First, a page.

US Special Presidential Envoy for Climate John Kerry meets Prime Minister Narendra Modi in New Delhi, on April 7
US Special Presidential Envoy for Climate John Kerry meets Prime Minister Narendra Modi in New Delhi, on April 7

US President Joe Biden’s special envoy on climate John Kerry’s visit to India, just ahead of the virtual summit of global climate leaders called by Biden, is clearly aimed at convincing India to commit to the concept of ‘net zero carbon emissions’ by 2050. Advanced economies like the US, EU, UK, Japan and Germany are expected to aim for achieving the target of net zero carbon emissions by 20250. China has said it is willing to aim to achieve carbon neutrality by 2060.

India’s carbon dioxide emissions are estimated to grow from the current 3.6 gigatonnes to over 7.3 gigatonnes by 2050, as it pushes ahead with its development efforts and tries to bring up its infrastructure to global standards. Although India will pass China and US to become the largest emitter by 2050, on a per capita and development level, it will continue to remain well behind developed countries and even China, which is at least 25 years ahead on infrastructure. This is why India has so far refused to commit to a particular target date.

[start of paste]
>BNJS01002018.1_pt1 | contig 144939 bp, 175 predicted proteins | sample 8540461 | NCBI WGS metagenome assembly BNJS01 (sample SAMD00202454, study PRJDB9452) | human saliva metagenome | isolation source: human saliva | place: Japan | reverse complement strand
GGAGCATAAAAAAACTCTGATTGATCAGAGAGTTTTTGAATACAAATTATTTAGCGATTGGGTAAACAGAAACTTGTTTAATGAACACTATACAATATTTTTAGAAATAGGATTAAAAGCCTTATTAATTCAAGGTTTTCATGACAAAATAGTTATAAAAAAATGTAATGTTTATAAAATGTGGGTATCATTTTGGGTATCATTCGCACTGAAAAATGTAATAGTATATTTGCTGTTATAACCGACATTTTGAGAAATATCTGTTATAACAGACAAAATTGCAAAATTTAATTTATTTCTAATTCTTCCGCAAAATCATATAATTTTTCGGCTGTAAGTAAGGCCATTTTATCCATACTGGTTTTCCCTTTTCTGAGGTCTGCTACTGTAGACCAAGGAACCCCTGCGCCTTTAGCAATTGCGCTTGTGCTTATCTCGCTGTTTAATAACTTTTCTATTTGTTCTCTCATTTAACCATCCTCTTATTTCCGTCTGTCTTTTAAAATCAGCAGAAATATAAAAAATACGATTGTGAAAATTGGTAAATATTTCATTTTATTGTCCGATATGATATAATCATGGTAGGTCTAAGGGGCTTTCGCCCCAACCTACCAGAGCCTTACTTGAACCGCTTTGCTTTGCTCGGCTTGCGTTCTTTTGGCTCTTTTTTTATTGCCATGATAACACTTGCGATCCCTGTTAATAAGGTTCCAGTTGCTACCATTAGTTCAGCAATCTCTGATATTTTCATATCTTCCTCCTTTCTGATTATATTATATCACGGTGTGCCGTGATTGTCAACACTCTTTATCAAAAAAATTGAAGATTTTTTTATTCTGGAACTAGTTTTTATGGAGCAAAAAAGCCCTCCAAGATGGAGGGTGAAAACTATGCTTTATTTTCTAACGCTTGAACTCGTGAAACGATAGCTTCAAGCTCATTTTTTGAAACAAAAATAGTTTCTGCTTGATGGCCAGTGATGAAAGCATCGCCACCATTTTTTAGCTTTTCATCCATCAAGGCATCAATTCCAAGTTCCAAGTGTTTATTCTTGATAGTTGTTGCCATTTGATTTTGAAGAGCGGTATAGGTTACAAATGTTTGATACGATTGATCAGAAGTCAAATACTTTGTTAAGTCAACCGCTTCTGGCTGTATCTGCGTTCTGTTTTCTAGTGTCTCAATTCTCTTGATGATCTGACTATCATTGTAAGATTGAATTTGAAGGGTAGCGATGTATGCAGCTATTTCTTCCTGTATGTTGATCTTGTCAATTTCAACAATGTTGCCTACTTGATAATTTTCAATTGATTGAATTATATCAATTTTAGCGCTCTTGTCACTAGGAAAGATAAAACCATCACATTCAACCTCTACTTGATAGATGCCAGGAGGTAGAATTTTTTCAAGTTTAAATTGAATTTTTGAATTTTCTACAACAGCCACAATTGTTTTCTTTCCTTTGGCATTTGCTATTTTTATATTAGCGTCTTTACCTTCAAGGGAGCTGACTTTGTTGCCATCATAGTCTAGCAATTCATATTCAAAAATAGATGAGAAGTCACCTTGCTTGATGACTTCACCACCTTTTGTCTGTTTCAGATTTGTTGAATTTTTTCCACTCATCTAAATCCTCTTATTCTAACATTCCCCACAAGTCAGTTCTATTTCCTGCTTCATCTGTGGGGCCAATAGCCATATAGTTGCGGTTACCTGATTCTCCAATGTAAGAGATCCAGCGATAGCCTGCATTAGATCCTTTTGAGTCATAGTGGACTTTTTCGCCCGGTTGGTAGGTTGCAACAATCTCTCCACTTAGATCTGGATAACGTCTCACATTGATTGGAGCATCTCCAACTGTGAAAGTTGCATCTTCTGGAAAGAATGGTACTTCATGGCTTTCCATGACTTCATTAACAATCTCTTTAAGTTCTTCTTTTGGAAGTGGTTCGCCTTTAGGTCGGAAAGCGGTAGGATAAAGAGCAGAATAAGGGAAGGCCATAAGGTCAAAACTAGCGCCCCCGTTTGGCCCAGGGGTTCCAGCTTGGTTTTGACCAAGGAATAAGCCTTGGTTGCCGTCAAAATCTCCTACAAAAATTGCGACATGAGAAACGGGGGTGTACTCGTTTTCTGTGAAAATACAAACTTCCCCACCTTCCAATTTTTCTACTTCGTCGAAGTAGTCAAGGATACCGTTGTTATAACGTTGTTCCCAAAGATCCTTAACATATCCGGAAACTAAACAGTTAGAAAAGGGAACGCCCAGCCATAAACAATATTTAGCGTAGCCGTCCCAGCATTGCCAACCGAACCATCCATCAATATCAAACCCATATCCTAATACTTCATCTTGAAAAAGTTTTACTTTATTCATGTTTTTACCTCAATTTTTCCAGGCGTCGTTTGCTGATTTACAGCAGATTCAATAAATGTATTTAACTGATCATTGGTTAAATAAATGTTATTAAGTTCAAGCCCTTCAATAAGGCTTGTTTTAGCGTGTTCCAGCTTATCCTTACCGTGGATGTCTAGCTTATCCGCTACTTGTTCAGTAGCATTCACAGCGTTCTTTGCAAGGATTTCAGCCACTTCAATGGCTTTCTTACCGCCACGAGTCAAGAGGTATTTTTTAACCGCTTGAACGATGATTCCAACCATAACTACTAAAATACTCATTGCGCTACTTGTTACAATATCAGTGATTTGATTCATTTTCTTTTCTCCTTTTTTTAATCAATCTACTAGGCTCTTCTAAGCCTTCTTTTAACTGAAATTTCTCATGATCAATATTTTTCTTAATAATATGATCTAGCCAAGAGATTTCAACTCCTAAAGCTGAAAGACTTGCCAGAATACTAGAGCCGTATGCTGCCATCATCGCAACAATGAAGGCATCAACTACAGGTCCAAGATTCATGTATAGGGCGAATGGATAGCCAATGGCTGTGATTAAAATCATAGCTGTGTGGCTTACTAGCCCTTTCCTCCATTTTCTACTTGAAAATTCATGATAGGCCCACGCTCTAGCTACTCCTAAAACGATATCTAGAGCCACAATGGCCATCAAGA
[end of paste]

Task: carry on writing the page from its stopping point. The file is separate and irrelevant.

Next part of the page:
Given the challenge of lifting millions of people out of poverty and the task of meeting the aspirations of a huge population, it will be impossible to achieve net neutral carbon emissions given current levels of carbon capture and storage technology, as well as the increasingly limited space available for creating additional ‘carbon sinks’ like forests.

While India would do well to avoid being pressurised by developed nations on this, it must continue to accelerate its efforts to reduce carbon emissions. It has already made impressive strides in creating solar energy capacity and is now set to give a thrust to electric mobility. This must be accompanied by attempts to decarbonise production and consumption cycles. After all, climate change is a reality which will affect all of us.

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